In these enlightened days of respect and understanding, where we treasure eachother’s differences and embrace equality in our workplaces, I am absolutely shocked by the behaviour of a manager and his attitude to his staff.

The Organisation provides a number of services, one of which is providing education and training to school children. In the Schools Department there are eight employees, five of whom are educators, and spend 3 days a week in schools doing their thing. The other two days a week, they work in the Office. The office is shared by the staff of various other services, but they all contribute to the same aim, so can be regarded as colleagues. Of the 5 educators, one is the manager of the service – let’s call him Bill. One of the educators Bill manages is a fantastic lady who is an inspiring educator, who works to a very high standard, is great with the kids, is punctual, organised and positive in her attitude. She is a breath of fresh air. Lets call her Sue.

There is another special thing about Sue: she’s profoundly deaf.

Now this should make little difference to how we view Sue, but I’d be lying if I said it didn’t. Considering her disability, Sue is even more of an inspirational member of staff, because she’s able to do all she does while at the same time overcoming considerable obstacles.

Last month, Bill’s manager – let’s call him Colin – called a meeting with all the staff from the open-plan office to announce that the Chief Exec had ordered a reshuffle of the office to incorporate another service within it, and that the Schools team were to lose all but two desks. Bill was on holiday at the time, and knew nothing of the move, but Sue was at the meeting.

Did Sue complain? Did she raise any concerns about the changes? She did not.

Bill came back from leave to find his desk had gone, and his stuff had been moved elsewhere. Bill went to see Colin who told him his team would be ‘hot-desking’ from a work station in the centre of the office which doesn’t have a telephone yet. Bill tried hard to explain that his team would struggle with this arrangement, and Sue would especially.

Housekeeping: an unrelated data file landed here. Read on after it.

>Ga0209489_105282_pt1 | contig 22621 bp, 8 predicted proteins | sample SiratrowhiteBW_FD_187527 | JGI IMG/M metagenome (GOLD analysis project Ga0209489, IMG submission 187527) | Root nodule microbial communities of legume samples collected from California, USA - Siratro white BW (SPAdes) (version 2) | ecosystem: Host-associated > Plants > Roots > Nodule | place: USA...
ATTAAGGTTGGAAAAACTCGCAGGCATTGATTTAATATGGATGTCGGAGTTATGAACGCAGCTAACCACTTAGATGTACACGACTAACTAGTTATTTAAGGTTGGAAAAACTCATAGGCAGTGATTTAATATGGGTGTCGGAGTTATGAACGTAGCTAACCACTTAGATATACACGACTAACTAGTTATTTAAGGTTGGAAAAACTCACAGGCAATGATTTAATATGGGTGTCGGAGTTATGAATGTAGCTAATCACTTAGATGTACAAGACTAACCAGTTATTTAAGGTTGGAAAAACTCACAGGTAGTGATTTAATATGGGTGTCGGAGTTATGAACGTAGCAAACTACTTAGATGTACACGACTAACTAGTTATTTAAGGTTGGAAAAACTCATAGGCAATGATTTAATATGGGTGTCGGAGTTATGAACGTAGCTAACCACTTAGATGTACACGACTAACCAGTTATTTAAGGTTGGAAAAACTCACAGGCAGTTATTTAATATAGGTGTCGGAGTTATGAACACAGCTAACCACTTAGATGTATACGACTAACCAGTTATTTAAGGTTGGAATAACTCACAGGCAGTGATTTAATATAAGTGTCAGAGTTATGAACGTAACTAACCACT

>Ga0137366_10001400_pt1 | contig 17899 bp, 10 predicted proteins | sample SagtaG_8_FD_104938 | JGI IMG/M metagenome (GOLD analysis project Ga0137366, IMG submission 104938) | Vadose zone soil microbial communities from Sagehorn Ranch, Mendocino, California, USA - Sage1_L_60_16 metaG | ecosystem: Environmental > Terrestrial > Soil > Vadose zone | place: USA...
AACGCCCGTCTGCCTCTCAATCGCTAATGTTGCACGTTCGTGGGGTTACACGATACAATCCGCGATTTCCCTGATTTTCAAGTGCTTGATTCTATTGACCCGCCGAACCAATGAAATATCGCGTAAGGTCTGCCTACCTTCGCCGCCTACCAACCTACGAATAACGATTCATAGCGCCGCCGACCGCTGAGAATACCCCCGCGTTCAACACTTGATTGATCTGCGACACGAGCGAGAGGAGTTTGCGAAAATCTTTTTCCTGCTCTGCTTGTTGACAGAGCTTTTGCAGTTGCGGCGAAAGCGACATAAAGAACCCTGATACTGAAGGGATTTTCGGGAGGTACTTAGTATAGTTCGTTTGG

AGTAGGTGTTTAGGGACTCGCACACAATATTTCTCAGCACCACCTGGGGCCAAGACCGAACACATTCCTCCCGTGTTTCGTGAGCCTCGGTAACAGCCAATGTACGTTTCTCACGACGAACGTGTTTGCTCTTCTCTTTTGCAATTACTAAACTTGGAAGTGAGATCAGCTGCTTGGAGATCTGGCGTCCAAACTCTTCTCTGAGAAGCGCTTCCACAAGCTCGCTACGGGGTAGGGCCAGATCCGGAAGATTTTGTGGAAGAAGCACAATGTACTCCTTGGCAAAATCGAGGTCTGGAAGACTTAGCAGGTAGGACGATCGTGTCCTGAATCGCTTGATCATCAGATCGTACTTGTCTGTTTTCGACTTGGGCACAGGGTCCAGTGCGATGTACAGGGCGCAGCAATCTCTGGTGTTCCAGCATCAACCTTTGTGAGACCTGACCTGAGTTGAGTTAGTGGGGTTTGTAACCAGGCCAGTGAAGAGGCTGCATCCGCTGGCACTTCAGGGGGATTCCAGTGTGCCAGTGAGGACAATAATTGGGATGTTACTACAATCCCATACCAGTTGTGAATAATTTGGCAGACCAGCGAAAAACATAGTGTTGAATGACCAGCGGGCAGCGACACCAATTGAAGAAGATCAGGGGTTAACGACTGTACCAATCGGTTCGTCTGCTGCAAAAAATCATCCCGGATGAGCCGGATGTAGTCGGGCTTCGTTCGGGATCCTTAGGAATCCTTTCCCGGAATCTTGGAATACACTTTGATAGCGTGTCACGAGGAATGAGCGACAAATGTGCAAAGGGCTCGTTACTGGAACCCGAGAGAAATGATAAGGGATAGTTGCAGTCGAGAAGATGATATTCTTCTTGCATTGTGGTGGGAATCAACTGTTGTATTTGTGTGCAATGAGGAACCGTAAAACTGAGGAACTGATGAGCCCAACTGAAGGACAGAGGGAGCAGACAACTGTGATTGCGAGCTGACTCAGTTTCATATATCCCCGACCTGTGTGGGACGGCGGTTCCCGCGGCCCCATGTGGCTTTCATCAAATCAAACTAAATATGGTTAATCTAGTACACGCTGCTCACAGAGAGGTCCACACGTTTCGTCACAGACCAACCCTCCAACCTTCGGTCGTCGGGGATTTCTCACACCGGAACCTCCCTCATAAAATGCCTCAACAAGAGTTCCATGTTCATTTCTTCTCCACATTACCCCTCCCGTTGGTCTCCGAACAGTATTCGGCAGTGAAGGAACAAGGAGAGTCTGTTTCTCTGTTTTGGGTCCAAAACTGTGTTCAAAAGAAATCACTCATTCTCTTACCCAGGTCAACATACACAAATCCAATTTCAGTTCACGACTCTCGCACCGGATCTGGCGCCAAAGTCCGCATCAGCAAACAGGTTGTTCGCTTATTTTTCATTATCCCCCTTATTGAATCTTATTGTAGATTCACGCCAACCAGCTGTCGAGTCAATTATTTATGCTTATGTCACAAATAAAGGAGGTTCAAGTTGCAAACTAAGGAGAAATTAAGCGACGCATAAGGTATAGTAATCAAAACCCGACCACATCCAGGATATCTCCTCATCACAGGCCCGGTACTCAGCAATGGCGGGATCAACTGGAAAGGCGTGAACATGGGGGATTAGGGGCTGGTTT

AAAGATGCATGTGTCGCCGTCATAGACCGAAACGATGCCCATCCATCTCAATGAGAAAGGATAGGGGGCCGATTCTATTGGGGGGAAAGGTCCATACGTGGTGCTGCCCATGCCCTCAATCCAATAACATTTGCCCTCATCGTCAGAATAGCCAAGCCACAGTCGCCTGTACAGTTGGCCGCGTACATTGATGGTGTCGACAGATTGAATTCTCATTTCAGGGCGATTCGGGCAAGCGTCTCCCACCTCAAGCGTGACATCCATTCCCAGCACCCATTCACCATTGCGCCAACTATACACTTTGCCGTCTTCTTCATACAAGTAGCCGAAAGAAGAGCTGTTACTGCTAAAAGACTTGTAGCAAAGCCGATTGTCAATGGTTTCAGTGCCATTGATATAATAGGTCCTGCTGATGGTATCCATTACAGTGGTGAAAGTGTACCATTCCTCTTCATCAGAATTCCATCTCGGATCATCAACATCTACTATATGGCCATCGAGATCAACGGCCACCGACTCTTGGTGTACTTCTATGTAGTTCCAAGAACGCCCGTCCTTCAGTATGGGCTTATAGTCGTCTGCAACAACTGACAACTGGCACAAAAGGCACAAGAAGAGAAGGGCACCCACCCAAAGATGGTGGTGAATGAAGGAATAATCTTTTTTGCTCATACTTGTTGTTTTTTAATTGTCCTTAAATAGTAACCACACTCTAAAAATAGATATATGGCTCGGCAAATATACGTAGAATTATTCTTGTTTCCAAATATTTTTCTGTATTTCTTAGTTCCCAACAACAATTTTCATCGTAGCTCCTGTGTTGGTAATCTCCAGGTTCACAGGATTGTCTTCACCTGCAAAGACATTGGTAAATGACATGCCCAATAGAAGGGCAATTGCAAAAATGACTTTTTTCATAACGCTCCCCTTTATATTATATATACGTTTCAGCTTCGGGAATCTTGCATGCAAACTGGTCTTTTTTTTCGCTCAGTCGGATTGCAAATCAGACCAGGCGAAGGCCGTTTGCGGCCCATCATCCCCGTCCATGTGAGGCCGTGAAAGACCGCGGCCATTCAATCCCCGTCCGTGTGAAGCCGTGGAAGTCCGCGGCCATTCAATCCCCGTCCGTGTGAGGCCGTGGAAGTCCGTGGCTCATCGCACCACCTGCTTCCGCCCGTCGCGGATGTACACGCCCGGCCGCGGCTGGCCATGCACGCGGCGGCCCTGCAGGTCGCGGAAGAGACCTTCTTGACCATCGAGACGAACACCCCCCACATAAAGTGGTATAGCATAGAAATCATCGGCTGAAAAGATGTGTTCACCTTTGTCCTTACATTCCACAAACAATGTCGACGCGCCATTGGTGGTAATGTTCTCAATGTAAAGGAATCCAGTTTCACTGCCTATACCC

‘Well,’ said Colin,  ‘she was at the meeting, and she never said anything’.

‘You do know she’s profoundly deaf, don’t you?’ asked Bill ‘You know she struggles to follow conversations when she can’t see who’s talking? Are you sure she even knew you were taking her desk?’

‘She heard. She was at the meeting.’ Said Colin, again.

The first I know of this is when Sue comes to talk to me to say she’s thinking of resgning because she can’t do her job properly. Apart from Bill, no-one in the office is speaking to her, she can’t use any of the telephones they’ve put in because they aren’t compatible with her hearing-aid, and she has no space to work. Sue says “I don’t want to cause a fuss. I don’t want to be nuisance. I don’t want to be labelled as ‘The problem Disabled Person’, but I’m struggling, and I don’t know what to do.”

These kind of things make me seethe.

I am shocked that managers like Colin who think they know about equality, who can say all the slogans and go through the motions can be so utterly ignorant about basic needs. When will people realise that being fair does not mean treating people exactly the same.

I will have it sorted by next week. I’m sure of it.  Heads will roll.


2 Responses to “Shocking”

  1. 1 Booger 8 December 2006 at 12:03 pm

    Ahhh, Colin just reinforces a theory that’s bounced around P27 this morning: stupid people get promoted.
    What a fucking arse. Sort him Spaniel, sort him good.

  2. 2 Moobs 8 December 2006 at 2:02 pm

    Ah the concept of reasonable adjustments has just passed him by i see. Wallop him.

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